Tuesday, July 21, 2015

Ten of a Kind

My first band piece since high school, and I benefitted from Michael Colburn's advice "don't write a band piece. We have lots of band pieces. Write your music, for band." You need ten virtuoso clarinetists in the same room, which doesn't happen all that often. As Beff noted, "even the alto clarinet part is virtuosic."

Not only did I get paid to write it — the guys in the production room did the parts, and I got a free trip to Lucerne (the one in Switzerland) at taxpayer expense. for the 2001 WASBE Conference. What I remember most was a complicated coffee maker right out there in public for anyone to use. So I did. Also the instrument collection at the former Wagner summer house (we saw the staircase where Siegfried Idyll was premiered) and the Picasso museum — mostly late-in-life pornographic drawings from Picasso's dirty old man period.

This is the edited studio version, recorded in 2001 at George Mason University. It also appears on my Martian Counterpoint album on Albany records.

There is an idée fixe-cantus firmus thing in all the movements. Its most obvious manifestation is the double reed solo in the B section of the third movement. It's also the trumpet melody in the fanfare that opens the whole piece.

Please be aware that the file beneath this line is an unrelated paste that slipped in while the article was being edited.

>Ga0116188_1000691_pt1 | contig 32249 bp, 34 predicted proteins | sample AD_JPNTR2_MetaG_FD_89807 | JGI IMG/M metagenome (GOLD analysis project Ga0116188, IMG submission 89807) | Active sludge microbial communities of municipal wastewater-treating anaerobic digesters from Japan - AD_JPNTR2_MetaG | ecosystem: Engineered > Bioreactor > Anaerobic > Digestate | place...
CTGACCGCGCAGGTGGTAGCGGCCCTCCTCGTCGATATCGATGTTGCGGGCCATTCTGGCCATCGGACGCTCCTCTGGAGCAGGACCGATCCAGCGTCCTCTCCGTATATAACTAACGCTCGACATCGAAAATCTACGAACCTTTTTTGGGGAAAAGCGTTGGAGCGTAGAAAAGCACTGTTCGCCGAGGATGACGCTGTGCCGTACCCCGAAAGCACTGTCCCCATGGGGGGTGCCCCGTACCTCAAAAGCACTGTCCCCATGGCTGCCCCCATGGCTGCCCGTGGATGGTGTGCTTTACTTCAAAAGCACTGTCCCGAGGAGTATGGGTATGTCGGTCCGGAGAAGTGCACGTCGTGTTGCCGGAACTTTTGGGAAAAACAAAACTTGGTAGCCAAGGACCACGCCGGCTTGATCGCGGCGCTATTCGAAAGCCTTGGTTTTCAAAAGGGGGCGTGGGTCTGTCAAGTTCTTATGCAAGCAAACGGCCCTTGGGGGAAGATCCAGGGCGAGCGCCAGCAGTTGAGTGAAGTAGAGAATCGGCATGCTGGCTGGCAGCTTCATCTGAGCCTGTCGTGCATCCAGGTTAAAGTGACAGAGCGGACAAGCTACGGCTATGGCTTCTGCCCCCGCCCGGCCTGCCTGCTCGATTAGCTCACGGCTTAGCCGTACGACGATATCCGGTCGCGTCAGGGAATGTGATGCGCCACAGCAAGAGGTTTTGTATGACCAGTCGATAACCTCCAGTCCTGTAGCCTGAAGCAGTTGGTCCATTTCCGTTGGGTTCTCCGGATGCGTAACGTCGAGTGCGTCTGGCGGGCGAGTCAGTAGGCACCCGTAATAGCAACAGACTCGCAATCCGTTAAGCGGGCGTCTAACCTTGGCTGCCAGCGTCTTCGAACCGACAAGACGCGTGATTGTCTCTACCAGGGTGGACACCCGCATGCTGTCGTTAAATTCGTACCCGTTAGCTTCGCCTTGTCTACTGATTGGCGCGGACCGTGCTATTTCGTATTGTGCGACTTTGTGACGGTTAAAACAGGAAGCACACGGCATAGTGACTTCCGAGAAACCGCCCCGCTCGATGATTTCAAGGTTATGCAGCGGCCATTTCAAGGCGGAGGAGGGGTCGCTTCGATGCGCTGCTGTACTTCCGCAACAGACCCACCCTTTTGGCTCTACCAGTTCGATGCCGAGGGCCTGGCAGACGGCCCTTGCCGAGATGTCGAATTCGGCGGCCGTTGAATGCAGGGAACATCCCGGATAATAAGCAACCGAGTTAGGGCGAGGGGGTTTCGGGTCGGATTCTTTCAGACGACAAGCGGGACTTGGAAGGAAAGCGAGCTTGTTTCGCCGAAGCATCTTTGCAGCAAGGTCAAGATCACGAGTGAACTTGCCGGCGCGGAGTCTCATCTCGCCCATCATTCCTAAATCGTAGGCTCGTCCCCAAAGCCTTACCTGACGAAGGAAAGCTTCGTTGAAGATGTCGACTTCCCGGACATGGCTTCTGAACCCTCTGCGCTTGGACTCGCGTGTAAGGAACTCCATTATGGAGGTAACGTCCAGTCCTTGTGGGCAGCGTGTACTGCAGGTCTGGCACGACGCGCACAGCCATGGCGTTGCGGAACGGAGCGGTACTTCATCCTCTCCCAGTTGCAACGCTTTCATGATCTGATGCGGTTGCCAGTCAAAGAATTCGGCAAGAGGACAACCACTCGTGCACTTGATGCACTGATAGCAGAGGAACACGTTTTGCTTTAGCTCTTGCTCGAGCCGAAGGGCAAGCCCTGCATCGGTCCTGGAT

I. Labyrinth. This movement was written last, thus it benefits from knowing everything else that's going to happen in the piece. It also has a whole bunch of metric modulations, and some pretty apeshit writing at the end.

II. Song Stylings. This was the first movement written, and thus the tune that emerged became that cantus firmus thing. It ends with an expanding chord progression, the last being ten notes. The two notes not in that chord become the opening tutti of the next movement.

III. Yoikes And Away. A scherzo about overstated climaxes, each more overstated than the last. The last gesture is like Daffy Duck slamming into a tree and then sliding down it. Hence the title.

IV. Martian Counterpoint. Some of the most complicated counterpoint I've ever written. Of the bass clarinet solo in the middle, the original player said "you must really love or really hate your wife." The ending reprises the ending of II, lingering on that ten-note chord, followed by a silly flourish to end.